Originally posted April 20, 2010
By DONNA BALANCIA
Yes, the iPad revolutionizes the way we do business. For journalists and the general public, the iPad puts the most current news right into our hands.
You can “interact” with breaking news while you kick back on the couch, you can re-post news stories while you’re at a restaurant. And it may even save some newsroom jobs.
But those benefits apparently pale in comparison to what many consider the iPad’s best feature: Newsprint won’t get on our hands any more.
In a recent query by this reporter, that was the top answer as to why people prefer it to the newspaper.
At one time, the creation, production and delivery of just the early edition of the daily newspaper was handled by thousands of workers.
In the 1980s, I had a big-city job at The New York Daily News building on 42nd Street, you know, Superman’s building, complete with the Earth in the center of the lobby and all. It was quite empowering working there, and it was no surprise Clark Kent wanted to rip off his clothes and save the city. Hundreds of us felt like we were doing that every day too.
At that time, there were people whose job description included answering the phone in the newsroom. There were clerks in the photo department. There were more than five reporters — who each had a desk and a phone and whose primary function was to write the news on a typewriter, word processor or basic computer. Heck, there were even columnists and feature writers in those days.
After you wrote your story, a proofreader checked it, one of several editors would put in his or her two cents, a headline writer would ask you ridiculous questions about it, and eventually, your story — and then the page would be delivered into production — “The Back Shop.” The Back Shop was a semi-sanctuary where you could commiserate with any one of dozens of middle-aged (street) wise men, planted before their respective easels, cigarettes or cigars aloft. They would slice thousands of galleys of copy with Exacto knives, run the ribbons of copy through the hot wax machine and slap it all up on the page in front of them.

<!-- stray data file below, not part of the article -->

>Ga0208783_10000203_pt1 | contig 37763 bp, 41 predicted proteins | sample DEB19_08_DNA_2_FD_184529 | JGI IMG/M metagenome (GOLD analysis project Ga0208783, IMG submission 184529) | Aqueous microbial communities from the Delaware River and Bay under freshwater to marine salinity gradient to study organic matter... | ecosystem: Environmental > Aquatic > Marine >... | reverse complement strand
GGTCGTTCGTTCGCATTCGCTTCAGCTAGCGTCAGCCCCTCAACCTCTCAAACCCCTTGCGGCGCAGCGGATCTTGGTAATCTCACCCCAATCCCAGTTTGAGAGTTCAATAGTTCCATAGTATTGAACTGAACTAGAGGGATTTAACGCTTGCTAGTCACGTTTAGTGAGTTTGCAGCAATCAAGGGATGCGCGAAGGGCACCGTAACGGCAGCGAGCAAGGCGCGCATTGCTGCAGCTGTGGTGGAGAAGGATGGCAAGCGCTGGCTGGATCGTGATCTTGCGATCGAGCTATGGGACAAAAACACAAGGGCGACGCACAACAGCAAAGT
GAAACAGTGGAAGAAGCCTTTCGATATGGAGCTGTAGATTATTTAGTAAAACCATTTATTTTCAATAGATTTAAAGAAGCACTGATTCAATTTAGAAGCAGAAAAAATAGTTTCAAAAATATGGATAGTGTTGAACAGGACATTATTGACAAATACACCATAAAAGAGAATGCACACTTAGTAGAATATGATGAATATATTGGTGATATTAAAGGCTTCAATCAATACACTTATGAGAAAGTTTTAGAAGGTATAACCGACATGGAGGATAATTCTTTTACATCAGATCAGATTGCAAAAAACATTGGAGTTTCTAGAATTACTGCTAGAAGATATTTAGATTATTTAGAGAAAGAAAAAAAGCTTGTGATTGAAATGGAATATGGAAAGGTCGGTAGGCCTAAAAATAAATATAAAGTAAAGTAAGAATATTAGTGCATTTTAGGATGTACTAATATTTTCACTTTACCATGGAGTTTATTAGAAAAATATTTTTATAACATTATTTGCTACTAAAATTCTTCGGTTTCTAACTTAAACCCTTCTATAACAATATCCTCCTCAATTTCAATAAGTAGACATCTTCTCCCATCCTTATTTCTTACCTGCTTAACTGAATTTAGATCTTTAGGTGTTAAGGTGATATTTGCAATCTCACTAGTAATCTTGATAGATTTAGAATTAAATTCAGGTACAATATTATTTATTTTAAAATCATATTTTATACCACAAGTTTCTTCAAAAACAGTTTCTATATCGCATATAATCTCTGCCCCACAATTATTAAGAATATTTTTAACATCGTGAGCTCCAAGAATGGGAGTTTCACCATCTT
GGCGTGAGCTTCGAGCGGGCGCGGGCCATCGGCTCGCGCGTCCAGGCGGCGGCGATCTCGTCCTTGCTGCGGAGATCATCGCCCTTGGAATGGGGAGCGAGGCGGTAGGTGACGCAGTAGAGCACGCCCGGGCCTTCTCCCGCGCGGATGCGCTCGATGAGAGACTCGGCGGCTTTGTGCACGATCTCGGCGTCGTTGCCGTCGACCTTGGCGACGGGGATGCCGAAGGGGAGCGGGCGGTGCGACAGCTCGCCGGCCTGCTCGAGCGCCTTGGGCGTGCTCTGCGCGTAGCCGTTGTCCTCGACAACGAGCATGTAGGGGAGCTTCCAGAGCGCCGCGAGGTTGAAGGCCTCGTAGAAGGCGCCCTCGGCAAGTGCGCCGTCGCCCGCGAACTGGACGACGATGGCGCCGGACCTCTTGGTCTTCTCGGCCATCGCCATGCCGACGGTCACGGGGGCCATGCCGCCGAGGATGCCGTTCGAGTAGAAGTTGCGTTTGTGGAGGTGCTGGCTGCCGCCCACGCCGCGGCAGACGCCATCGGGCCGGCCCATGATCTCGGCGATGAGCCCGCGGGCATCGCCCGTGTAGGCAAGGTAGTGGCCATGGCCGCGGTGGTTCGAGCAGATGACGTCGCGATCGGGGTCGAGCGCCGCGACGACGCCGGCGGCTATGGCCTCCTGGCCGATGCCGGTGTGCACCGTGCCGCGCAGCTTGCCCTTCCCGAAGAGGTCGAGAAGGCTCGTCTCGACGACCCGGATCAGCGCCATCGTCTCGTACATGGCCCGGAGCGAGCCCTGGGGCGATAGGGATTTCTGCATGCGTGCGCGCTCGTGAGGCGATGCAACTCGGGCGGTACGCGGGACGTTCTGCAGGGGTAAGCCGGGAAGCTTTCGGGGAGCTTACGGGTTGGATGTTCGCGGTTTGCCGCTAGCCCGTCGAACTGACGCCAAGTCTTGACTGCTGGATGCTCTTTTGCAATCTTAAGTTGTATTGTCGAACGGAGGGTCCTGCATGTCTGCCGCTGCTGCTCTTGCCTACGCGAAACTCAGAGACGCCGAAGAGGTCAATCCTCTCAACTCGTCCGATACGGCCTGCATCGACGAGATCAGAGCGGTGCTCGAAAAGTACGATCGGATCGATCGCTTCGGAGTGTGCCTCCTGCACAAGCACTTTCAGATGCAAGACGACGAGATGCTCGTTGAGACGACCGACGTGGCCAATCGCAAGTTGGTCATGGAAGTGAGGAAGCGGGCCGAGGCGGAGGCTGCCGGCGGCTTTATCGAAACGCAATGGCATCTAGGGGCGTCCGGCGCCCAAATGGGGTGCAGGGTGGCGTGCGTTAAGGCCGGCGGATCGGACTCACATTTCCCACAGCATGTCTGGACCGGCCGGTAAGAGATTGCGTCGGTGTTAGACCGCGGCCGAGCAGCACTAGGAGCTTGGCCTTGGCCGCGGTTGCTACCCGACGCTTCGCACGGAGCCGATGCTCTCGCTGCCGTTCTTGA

“Hey kid,” gravel-voiced Louie call out, all 5-foot-6 furrowed eyebrow of him pointing his knife at the page.
“Is this supposed to be the end of the sentence? You got a comma over here.”
We would both study the page. I’d give him the go-ahead.
“OK, OK Louie. Do it.”
And with one slice of the knife, he would turn the bothersome comma into a period and all was right with the world. There was Louie’s reassuring smile through a puff of smoke, we’d give the page one last look, and off it would go to the presses.
If you pushed through the warehouse door, you’d be greeted by overpowering conveyor belt noise and smell of printer ink, thousands of black, white and grey pages whisking up and into the anonymity of the heavens. People folded the papers into bundles, tied them and then tossed them from person to person and into the back of the next of hundreds of waiting trucks outside.
The trucks would disperse in all directions into the night to accomplish the repetitive task of workers throwing the papers from truck down onto the sidewalks at newsstands across the city and the suburbs as daylight broke. A proud accomplishment.
On the train into the city the next morning, I would see the car full of people interacting with the paper as only New York commuters can. A few were reading it, a lady was sitting on one, there were pages of it on the floor that people were walking over, it was draped over a commuter’s sleeping body, someone was cleaning fog off a window with a balled up page of it.
And then, amid the crowd, like an apparition guiding the way to the future, there sat an older businessman, with a precise haircut, a clean grey suit, reading the paper wearing white gloves. White gloves?
What would Louie in the back shop think?
And the memory of that passenger haunted me over the years as my friends were laid off and papers were starting to shut down.
It was amazing to me that with all the effort that went into putting out the paper, the readers’ most repeated complaint was that they didn’t want to get their hands dirty. All those years, all those employees, and the people who fought for our right to know. All lost because of ink-stained fingers.
So for me, the iPad brings a bit of hope. You won’t step on it on the train, you can lay on the couch with it on a Sunday, and you can read it with your cup of coffee at the kitchen table in the morning.
And all that without those little white gloves.